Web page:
LSRL 48: Small Clauses in Spanish

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Small Clauses in Spanish

The Semantics of Transitivity

Jiyoung Yoon
University of North Texas

The present semantic-functional study analyzes small clauses in Spanish in terms of the semantics of main verbs, small clause predicates, direct objects, and subjects, taking Hopper & Thompson's (1980) Transitivity Hypothesis as a theoretical basis. The author argues that the licensing of the small clauses in adjunct position is not dependent solely on one factor as is believed by many linguists. Rather, it depends on the interaction among the semantic properties of the elements of a sentence, i.e., verbs, adjunct predicates, subjects, and objects. These elements interact in such a way that they, as a whole, confer higher or lower Transitivity to a given sentence, which in turn allows or disallows adjunct predicates. If those elements are higher on the Transitivity hierarchy, adjunct predicates receive a felicitous interpretation in a given sentence. If, however, the adjunct is lower on the hierarchy, that is, if it is an individual-level adjunct, it is ill-formed.

Moreover, Yoon argues that the licensing of small clauses in complement position can also be accounted for by the Transitivity Hypothesis. More specifically, applying to small clause complements the distinction between individual-level vs. stage-level elements, the author argues that a felicitous interpretation of a small-clause complement depends crucially on whether the stage-level (higher in Transitivity) or individual-level (lower in Transitivity) property of a given verb co-varies with the stage-level or individual-level property of its corresponding small-clause complement.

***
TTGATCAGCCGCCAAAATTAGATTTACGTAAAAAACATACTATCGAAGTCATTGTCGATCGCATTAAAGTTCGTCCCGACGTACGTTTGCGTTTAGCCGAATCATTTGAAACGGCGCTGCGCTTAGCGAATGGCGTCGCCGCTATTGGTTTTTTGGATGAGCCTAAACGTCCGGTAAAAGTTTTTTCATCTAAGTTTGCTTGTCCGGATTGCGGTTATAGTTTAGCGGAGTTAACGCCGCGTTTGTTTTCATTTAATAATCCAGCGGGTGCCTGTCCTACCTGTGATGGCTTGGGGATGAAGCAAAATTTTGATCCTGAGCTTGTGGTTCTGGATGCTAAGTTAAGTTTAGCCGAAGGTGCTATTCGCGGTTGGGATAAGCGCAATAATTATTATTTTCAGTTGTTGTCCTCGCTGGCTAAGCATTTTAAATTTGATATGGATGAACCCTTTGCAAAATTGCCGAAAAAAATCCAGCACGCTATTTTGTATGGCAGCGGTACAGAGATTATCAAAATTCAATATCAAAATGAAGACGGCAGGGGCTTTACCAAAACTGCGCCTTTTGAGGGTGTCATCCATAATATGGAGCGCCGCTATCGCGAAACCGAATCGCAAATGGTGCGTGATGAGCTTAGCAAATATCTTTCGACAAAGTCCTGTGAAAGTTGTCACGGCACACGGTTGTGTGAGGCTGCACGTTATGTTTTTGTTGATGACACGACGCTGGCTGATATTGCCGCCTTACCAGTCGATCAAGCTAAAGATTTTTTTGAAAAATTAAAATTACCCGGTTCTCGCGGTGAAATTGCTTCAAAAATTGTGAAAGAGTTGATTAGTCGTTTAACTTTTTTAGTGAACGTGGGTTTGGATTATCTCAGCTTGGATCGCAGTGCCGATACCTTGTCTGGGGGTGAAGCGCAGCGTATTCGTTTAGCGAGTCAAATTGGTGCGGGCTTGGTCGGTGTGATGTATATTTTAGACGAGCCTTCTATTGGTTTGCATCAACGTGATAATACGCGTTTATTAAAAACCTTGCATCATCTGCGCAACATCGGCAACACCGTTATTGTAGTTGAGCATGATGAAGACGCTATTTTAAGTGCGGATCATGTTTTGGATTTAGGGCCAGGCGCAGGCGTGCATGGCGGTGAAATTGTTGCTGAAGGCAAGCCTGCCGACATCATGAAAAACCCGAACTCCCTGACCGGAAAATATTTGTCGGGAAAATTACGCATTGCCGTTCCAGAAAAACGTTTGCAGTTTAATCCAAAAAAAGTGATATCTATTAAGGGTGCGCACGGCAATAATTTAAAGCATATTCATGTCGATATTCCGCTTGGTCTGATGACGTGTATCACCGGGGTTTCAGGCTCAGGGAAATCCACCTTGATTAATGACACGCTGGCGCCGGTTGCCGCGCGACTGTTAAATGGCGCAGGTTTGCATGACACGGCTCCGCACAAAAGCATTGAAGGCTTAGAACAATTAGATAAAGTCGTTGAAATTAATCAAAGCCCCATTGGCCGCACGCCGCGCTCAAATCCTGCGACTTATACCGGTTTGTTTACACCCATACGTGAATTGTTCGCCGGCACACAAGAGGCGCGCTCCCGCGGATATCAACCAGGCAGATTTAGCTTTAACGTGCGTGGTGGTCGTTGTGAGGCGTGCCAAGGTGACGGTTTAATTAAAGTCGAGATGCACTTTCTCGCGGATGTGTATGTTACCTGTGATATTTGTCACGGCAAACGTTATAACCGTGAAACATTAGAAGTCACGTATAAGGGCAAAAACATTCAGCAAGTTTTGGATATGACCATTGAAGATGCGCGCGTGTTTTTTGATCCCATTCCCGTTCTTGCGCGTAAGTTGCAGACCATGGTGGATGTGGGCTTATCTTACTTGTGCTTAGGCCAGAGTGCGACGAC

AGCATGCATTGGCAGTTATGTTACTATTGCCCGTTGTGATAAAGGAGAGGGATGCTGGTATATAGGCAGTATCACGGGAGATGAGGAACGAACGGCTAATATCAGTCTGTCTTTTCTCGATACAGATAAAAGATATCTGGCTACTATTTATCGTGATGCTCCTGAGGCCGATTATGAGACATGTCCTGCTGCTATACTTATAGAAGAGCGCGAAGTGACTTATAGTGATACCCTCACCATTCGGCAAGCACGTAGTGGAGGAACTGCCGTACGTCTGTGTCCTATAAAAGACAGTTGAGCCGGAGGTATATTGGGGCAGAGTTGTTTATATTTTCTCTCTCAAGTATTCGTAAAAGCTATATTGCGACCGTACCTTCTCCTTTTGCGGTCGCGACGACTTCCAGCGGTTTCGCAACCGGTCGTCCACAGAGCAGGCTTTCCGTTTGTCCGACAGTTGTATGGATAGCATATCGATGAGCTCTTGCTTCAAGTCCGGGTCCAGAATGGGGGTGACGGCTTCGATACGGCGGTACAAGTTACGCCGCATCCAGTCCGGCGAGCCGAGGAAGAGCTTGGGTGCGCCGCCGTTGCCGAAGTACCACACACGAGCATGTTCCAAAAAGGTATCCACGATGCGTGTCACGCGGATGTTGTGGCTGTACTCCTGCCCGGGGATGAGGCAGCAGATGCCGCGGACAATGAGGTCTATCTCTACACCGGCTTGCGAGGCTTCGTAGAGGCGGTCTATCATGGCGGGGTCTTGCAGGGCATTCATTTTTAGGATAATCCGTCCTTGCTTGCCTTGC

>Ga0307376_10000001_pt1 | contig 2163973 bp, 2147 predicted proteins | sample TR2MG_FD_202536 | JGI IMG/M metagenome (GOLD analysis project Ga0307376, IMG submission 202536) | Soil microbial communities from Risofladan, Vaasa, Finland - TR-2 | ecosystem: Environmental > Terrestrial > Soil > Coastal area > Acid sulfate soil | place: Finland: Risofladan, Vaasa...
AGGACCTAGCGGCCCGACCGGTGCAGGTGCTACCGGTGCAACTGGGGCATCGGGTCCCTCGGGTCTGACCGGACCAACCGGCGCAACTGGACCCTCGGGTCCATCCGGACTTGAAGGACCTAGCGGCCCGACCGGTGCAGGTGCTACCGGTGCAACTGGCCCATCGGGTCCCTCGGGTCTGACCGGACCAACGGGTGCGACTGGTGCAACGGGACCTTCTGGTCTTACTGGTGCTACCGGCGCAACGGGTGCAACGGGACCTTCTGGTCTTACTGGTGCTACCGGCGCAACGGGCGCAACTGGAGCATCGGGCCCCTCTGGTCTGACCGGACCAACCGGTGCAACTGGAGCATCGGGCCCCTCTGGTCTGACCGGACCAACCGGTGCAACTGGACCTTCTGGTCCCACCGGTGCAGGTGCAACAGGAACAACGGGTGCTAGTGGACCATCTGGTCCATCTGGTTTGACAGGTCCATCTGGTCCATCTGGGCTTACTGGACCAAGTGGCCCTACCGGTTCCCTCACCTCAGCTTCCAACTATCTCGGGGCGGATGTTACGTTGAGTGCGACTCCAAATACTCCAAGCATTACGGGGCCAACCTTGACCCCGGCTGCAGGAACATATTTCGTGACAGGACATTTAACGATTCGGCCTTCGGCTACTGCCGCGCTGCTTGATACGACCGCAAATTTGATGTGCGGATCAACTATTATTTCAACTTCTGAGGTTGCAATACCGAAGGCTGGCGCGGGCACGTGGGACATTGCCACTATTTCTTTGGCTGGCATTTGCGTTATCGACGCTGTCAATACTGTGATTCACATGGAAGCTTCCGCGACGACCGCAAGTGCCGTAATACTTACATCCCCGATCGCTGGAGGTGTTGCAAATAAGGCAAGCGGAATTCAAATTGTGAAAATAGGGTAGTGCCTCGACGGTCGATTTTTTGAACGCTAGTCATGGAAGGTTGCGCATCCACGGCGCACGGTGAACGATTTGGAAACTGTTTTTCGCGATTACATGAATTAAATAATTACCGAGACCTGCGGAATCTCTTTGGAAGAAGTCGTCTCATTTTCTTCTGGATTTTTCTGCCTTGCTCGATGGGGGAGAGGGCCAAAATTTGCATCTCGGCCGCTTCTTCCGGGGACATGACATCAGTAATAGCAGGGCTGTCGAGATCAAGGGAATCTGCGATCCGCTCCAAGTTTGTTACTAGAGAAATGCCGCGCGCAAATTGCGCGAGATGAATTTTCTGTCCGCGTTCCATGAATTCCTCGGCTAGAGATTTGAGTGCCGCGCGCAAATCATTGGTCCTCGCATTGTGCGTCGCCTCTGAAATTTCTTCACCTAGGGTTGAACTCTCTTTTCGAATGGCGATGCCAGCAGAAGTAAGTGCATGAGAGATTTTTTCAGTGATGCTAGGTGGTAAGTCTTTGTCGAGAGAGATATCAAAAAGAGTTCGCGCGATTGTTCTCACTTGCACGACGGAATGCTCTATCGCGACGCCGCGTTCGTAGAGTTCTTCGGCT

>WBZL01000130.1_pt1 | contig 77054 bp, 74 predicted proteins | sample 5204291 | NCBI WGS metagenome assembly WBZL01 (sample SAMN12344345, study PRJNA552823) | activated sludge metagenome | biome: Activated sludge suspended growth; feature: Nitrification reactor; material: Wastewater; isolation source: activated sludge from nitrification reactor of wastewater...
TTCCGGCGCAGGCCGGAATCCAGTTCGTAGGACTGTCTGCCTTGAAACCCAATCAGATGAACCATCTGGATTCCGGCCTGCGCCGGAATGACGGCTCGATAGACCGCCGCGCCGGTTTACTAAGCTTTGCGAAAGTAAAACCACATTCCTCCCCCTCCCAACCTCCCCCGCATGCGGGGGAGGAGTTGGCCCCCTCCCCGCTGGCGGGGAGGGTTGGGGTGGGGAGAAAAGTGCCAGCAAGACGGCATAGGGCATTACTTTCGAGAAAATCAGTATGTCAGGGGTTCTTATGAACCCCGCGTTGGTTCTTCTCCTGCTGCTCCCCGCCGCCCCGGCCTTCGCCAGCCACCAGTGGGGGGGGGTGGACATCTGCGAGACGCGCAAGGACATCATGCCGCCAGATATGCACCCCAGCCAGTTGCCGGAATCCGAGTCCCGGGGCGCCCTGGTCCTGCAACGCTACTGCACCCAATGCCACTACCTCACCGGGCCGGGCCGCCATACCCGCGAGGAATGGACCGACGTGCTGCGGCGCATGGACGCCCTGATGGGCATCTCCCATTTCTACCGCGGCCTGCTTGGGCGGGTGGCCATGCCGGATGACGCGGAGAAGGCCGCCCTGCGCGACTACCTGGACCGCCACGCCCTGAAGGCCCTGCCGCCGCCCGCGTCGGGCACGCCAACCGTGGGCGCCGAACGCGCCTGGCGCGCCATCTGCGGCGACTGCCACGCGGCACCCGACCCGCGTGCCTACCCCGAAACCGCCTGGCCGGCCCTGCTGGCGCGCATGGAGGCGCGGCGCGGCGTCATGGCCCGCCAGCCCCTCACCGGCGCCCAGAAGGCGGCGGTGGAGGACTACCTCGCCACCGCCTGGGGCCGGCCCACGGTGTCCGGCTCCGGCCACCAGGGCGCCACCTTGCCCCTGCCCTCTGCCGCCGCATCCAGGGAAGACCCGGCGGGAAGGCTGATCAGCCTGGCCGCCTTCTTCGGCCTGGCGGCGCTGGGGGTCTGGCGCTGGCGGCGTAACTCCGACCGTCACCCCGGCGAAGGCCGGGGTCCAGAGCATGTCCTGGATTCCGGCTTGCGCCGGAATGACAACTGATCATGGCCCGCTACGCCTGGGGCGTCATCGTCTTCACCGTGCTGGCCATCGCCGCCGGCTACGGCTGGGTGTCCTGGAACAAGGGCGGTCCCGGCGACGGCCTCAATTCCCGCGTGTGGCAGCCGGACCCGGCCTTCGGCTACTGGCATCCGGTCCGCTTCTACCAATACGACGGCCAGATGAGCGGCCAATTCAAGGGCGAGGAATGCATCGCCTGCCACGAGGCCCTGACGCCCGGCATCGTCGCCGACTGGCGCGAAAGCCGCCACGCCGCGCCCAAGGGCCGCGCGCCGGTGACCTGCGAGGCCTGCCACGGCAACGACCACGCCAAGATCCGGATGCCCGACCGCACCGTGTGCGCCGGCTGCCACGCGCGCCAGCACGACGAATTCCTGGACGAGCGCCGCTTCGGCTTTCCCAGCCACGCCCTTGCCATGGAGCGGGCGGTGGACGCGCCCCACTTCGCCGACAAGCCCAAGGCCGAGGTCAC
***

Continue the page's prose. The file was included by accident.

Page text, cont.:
The study thus supports the view that the licensing of small clauses is better understood in terms of the compatibility of interacting semantic properties among sentential elements rather than in terms of discrete features that do not interact.

ISBN 9783895869891. LINCOM Studies in Romance Linguistics 48. 183pp. 2007.

Table of Contents:

INTRODUCTION

CHAPTER 1. PREVIOUS APPROACHES TO SMALL CLAUSES
1. Introduction
2. Debate Between Small Clause Theory and Predication Theory
2.1 SC Theory
2.2 Predication Theory
3. Classification/Range of Small Clauses
3.1 Evolution of the Concept of Small Clauses
3.2 Classification of SCs for Spanish
3.2.3 Summary
3.3 Syntactic Tests to Distinguish Complement SCs from Adjunct SCs
4. Conclusion

CHAPTER 2. THEORETICAL BACKGROUND
1. Introduction
2. Lexical Aspects and Vendler’s Categories
3. Stage-Level Versus Individual-Level Predicates
4. The Functionalist Approach and Prototypes
5. The Transitivity Hypothesis

CHAPTER 3. ADJUNCT PREDICATES AND SEMANTIC CONSTRAINTS
1. Introduction
1.1 The Theta Criterion and Adjunct Predicates
1.2 Structural Differences between Subject-Oriented and Object- Oriented Adjunct Predicates
1.3 Lexical Aspects and Adjunct Predicates
2. New Analysis: Semantic Interactions in a Sentence as a Whole
2.1 Stage-Level Predicates/Verbs vs. Individual-Level Predicates/Verbs
2.2 Animacy and Volitionality of Subjects
2.3 Affected and Non-Affected Objects
2.4 Definiteness of Object
2.5 Transitivity Hypothesis and Adjunct Predicates
3. Conclusion

CHAPTER 4. SMALL CLAUSES IN COMPLEMENT POSITION
1. Introduction
2. The Distinction between Considerar-Class Verbs, Perception Verbs, and Causatives
2.1 Difference between Consider-Class Verbs and Perception Verbs
2.2 Difference between Causatives and Perception verbs
3. The Individual vs. Stage-Level Distinction in Small Clause Predicates in Complement Position
3.1 Proposition-Taking Verbs and the SL-IL Distinction
3.2 Practition-Taking Verbs and the SL-IL Distinction
3.3 Perception Verbs and the SL-IL Distinction
3.4 Causatives and Small Clauses
4. Transitivity Hypothesis and Small Clauses in Complement Position
5 Conclusion

CHAPTER 5. CONCLUSION

REFERENCES
INDEX

ISBN 9783895869891. LINCOM Studies in Romance Linguistics 48. 184pp. 2007.

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